Plot: Buck Ferguson (Josh Brolin) is a man who loves to hunt, he has even made a career of being an outdoorsman. He has found some success as the host of a series of hunting themed videos, with his faithful camerman Don (Danny McBride) documenting his various trophies and adventures. Buck prides himself on bringing not just the hunts to his viewers, but a more personal side to his videos, which he hopes to continue with his next video, his son’s first hunt. He plans the trip down the most minor detail, how to capture each crucial scene and most importantly, he wants to make sure his son’s first deer kill is a memorable moment. As the three head into the woods to craft this special video, will things go as Buck has planned or will this prove to be his most unpredictable hunt ever?
Entertainment Value: This one was based in part on an actual hunting video of the same name, which explored the father/son dynamic, though this film is of course a much more outlandish, over the top take on the premise. Jody Hill has made a career out of stories about oblivious, arrogant men, with such projects as Eastbound and Down and Observe and Report in his resume, so a character like Buck is well within his creative wheelhouse. While Buck seems to mean well at times, he is selfish even in how he cares about others, as he just sees his son as an extension of his legacy and treats his friend like an indentured servant. Buck is a more grounded character than Kenny Powers for example, but the same threads are woven through both stories, so fans of Hill’s prior work should find a lot to like here. I don’t think it comes together as well as the others, with some pacing issues and more inconsistent humor, but it does have some fun parts and good performances. I appreciated the more earnest approach here, but I wish the movie was more fun to watch and let the characters loose a little more, as there seems to be a lot of potential in this one.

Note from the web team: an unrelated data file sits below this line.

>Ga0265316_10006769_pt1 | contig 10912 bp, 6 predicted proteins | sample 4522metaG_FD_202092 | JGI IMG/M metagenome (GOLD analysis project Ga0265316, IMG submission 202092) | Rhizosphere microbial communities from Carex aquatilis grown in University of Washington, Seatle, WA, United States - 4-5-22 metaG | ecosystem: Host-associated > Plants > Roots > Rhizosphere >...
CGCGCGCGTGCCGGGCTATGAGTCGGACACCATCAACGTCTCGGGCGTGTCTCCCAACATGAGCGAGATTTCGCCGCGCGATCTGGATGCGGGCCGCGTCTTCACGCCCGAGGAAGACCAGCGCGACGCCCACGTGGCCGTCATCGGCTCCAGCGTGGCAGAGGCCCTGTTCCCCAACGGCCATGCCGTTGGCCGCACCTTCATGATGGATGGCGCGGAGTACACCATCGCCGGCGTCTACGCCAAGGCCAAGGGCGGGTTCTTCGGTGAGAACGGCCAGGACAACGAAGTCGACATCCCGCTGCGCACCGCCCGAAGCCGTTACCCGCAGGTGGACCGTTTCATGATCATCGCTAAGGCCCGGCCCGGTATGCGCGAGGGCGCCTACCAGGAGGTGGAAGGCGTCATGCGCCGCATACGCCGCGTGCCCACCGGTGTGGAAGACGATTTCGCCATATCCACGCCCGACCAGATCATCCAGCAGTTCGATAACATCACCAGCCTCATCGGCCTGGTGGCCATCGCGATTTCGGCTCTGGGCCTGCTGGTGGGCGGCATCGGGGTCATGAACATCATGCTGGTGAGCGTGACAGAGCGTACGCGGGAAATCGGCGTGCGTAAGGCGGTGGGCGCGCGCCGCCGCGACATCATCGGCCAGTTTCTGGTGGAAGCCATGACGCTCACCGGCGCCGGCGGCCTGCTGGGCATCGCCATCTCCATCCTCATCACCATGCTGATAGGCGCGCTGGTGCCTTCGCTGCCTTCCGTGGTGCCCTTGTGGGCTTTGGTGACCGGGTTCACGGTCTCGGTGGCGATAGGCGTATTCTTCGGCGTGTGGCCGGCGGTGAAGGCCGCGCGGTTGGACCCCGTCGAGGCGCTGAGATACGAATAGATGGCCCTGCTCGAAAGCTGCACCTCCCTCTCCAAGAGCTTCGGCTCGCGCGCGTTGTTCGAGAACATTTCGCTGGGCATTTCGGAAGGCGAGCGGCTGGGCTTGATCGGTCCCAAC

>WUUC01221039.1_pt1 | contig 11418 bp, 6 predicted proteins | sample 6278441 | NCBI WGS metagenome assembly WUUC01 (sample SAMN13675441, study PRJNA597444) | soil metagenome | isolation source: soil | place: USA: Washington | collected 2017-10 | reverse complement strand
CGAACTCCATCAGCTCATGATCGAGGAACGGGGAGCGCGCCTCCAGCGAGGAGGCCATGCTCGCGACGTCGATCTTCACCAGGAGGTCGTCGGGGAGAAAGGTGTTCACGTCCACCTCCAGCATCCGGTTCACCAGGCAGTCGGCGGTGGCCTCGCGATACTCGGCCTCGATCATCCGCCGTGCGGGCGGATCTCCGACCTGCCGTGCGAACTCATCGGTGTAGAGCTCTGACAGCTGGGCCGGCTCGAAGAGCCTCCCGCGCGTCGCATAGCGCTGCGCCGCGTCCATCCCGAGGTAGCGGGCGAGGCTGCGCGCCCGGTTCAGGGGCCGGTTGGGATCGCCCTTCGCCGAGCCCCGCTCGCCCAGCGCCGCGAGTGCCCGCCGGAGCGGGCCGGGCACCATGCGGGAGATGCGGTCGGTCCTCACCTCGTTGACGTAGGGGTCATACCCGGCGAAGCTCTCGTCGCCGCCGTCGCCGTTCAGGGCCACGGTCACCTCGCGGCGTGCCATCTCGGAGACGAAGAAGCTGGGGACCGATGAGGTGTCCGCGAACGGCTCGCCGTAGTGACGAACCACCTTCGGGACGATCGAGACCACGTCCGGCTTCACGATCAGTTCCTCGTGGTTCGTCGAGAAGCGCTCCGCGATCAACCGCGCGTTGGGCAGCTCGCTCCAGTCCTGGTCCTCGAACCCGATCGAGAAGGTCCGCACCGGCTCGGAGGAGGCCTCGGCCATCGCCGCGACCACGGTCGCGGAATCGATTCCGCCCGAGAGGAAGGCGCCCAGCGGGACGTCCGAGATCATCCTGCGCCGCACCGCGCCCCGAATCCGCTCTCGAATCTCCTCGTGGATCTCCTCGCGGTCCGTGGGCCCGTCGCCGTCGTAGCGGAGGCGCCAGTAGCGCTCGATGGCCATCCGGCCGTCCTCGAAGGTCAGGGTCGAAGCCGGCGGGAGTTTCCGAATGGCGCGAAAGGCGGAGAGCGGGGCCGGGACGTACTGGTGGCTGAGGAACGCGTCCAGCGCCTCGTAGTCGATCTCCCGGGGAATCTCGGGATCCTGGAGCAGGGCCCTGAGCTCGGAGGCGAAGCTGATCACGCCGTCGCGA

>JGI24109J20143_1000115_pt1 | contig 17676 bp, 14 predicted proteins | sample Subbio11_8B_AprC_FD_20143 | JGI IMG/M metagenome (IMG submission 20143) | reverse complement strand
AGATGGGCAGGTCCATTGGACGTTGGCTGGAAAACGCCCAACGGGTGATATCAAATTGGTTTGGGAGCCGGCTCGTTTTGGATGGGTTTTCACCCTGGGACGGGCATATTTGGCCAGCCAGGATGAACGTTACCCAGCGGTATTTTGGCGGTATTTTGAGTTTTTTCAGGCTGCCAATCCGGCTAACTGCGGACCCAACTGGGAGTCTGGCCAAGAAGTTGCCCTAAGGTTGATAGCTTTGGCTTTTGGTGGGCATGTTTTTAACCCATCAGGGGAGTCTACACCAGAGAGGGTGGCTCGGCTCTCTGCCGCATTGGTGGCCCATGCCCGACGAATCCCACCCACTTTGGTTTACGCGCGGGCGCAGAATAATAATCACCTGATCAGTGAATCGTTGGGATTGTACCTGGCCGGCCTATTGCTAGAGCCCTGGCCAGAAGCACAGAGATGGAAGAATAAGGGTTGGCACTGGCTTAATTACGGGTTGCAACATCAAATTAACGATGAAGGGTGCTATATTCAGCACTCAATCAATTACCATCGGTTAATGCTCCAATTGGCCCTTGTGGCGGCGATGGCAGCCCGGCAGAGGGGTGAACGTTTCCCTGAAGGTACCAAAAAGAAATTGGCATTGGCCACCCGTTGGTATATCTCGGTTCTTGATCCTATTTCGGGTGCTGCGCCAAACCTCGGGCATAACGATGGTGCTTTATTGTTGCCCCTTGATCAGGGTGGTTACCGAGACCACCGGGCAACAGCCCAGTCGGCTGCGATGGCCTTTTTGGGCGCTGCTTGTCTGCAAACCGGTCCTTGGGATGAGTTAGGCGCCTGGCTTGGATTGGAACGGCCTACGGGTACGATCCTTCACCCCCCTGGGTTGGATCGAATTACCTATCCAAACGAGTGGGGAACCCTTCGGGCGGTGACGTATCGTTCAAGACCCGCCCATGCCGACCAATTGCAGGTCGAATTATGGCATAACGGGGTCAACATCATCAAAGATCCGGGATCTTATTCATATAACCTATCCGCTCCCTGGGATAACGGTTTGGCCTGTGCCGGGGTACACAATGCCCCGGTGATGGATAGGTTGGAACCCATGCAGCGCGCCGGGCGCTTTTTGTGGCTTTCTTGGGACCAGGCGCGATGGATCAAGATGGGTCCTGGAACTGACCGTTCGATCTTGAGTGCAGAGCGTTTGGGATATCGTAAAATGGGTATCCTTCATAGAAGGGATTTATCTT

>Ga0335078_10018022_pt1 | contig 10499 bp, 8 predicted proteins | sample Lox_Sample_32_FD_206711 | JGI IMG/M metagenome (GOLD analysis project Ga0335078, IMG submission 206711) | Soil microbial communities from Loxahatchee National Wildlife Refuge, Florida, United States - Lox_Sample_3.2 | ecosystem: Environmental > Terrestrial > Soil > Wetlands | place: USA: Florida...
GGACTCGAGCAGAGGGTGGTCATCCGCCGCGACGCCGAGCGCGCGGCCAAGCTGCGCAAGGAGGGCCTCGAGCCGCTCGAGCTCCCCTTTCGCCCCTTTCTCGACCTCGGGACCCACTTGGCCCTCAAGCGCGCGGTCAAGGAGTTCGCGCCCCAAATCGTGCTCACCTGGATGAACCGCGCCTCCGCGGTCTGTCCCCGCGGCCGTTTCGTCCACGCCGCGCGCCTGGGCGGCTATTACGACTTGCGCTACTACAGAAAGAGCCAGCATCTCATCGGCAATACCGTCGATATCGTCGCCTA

The main reason this movie works as well as it does is Josh Brolin, who really nails the role of Buck and turns him into a memorable character. He is able to bring across those moments of good intentions, laced with selfishness, which create some awkward and sometimes hilarious situations. Buck is convinced he is a perfect father and a put upon man, a concept Brolin embodies with his performance and does so in a believable, grounded fashion. The interactions between Buck and Jaden are some of the best in the movie, as Buck is so oblivious, but remains ever certain that he knows what is going on in his son’s life, even when confronted with the opposite. Brolin anchors the movie well and is the main reason to seek this one out. Danny McBride has a prominent role here as Don, who Buck sees as his subordinate and McBride plays the role well, sprinkled with his usual random, offbeat sense of humor. Don and Buck make an interesting pair and I wish more time was spent on that relationship, as Montana Jordan is rather bland as Buck’s son Jaden. The cast also includes Carrie Coon and Scott McNairy, who play Buck’s ex and her new boyfriend.